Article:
Following the recent uncertainty surrounding the extension of maternity pay and paternity rights, the Government has proposed the regulations, once finalised, will come into force next April, enabling mothers of children due on or after 3 April 2011 to transfer up to six months of their maternity leave to the father when they return to work.
According to employment lawyers at Eversheds, this may or not be paid leave, depending upon the amount of statutory maternity pay already received by the mother. Similar rules will apply to adoptive parents.
The draft regulations do not affect the maternity or adoption pay period and there are no plans to increase this period to 12 months, in line with the period of leave, as was promised previously.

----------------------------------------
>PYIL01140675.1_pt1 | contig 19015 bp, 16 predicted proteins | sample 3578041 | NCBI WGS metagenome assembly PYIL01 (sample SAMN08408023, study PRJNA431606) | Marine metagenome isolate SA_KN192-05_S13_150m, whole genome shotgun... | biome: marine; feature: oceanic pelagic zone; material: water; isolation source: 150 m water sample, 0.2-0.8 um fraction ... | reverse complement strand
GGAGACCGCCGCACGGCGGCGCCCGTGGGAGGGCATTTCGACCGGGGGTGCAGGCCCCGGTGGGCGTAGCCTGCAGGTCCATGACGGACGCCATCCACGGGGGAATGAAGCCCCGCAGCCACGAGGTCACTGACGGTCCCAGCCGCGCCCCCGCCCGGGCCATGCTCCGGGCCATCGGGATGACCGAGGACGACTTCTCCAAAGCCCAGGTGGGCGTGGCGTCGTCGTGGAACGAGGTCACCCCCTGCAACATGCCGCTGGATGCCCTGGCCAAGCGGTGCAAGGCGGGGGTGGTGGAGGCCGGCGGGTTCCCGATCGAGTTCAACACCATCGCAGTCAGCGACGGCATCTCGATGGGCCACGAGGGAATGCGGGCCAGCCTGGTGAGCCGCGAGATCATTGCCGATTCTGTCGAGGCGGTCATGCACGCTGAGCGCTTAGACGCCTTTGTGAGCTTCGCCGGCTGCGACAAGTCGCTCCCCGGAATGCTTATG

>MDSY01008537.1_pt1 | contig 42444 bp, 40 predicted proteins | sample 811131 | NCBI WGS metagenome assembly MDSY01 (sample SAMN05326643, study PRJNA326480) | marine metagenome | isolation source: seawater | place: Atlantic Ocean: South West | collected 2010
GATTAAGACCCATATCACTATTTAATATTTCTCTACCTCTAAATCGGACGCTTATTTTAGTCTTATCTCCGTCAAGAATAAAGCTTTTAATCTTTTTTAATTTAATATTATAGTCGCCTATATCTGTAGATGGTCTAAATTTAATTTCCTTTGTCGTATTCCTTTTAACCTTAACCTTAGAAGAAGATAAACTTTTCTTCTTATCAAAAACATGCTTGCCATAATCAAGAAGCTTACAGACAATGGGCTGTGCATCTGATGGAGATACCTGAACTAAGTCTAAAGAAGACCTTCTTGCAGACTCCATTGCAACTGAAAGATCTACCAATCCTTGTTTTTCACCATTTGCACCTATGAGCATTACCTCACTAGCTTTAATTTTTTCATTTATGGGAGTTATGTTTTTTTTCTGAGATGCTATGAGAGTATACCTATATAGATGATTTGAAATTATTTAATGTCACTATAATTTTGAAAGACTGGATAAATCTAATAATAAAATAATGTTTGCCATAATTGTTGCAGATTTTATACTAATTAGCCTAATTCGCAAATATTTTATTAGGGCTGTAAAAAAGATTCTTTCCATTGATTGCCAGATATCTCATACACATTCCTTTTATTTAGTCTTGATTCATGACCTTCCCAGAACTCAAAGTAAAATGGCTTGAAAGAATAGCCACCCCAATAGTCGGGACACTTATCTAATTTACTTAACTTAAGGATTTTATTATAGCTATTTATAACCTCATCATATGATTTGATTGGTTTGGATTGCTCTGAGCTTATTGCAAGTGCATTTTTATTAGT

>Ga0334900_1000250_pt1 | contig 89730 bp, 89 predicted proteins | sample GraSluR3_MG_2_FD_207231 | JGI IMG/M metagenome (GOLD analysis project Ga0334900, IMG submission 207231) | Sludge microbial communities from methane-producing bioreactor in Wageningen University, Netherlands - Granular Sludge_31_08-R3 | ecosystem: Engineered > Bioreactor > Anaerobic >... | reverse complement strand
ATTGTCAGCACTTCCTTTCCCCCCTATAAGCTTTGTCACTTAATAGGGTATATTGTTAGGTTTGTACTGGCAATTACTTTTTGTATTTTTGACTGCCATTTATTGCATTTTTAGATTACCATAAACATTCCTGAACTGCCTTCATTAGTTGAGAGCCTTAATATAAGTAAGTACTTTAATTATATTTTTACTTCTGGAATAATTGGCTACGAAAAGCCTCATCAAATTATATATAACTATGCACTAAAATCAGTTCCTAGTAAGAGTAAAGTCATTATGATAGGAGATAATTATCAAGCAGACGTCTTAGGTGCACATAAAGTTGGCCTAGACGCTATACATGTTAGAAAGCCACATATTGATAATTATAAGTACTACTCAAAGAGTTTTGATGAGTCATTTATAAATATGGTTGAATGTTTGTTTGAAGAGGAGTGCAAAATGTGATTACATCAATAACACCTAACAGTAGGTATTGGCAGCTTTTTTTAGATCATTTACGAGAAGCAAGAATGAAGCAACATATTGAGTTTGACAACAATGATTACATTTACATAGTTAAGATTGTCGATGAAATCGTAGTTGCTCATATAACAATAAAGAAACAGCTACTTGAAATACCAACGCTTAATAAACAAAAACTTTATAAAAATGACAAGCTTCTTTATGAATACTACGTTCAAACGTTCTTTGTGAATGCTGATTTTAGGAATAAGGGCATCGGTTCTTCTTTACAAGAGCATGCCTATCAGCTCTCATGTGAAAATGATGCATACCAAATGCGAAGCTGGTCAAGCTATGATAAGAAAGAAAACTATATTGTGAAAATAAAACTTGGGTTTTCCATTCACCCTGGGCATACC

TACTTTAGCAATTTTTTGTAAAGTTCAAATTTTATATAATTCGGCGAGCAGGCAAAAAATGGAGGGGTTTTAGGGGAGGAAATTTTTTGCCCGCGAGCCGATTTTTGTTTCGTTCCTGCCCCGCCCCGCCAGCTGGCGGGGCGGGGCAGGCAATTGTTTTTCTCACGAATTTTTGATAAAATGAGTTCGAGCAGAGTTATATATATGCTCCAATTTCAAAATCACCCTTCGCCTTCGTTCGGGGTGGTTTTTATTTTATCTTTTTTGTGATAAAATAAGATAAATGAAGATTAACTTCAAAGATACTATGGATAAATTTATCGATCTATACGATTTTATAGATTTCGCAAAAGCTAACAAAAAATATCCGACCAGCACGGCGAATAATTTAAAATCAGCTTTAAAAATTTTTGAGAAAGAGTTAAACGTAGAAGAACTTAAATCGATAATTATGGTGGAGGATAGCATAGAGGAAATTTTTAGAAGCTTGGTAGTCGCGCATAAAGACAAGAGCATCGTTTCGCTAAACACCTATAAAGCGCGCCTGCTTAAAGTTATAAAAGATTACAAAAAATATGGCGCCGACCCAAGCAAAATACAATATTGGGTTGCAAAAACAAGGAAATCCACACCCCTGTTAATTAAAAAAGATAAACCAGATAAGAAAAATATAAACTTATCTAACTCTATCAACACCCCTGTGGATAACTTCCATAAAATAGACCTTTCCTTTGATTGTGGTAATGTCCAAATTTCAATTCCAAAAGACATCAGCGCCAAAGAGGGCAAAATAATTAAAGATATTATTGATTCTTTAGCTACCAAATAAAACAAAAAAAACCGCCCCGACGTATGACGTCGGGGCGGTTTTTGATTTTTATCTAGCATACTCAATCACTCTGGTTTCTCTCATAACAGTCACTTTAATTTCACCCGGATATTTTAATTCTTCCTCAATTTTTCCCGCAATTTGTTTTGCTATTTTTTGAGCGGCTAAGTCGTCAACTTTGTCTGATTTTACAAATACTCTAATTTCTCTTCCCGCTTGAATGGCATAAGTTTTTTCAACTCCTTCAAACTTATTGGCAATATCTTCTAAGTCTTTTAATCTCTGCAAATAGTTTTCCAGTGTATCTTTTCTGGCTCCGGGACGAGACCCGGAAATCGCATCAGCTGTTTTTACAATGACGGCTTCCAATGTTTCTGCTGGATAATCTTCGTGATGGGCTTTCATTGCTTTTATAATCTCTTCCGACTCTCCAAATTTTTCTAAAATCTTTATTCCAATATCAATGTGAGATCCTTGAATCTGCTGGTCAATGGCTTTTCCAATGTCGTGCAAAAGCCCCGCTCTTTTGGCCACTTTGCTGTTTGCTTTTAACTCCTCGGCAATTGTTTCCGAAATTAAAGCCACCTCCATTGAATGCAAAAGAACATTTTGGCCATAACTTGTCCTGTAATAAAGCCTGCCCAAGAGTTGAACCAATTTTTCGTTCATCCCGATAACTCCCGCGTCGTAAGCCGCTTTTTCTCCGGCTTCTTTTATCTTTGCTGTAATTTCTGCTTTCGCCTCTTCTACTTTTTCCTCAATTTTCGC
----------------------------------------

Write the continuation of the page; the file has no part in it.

Audrey Williams, partner at Eversheds, said: "The Government has been at pains to stress that its aim is to ‘minimise the administrative burdens on business' but inevitably employers will be concerned over the potential administrative burden of the scheme.
"Many will be relieved the current proposals require no obligation for a father's employer to look beyond the self-certification of leave provided by the parents. But should employers choose to verify birth or adoption or the mother's return to work, the employee is obliged to provide that information.
"The Government estimates that between 10 and 20,000 fathers may take up the right to additional paternity leave each year but it will be interesting to see whether this transpires. It will also be interesting to see whether, over time and coupled with other sociological shifts in attitudes to equality, these changes will engender more far-reaching consequences in the workplace. Might employers eventually opt to extend enhanced maternity pay schemes to fathers, for example, as a recruitment incentive or job perk?"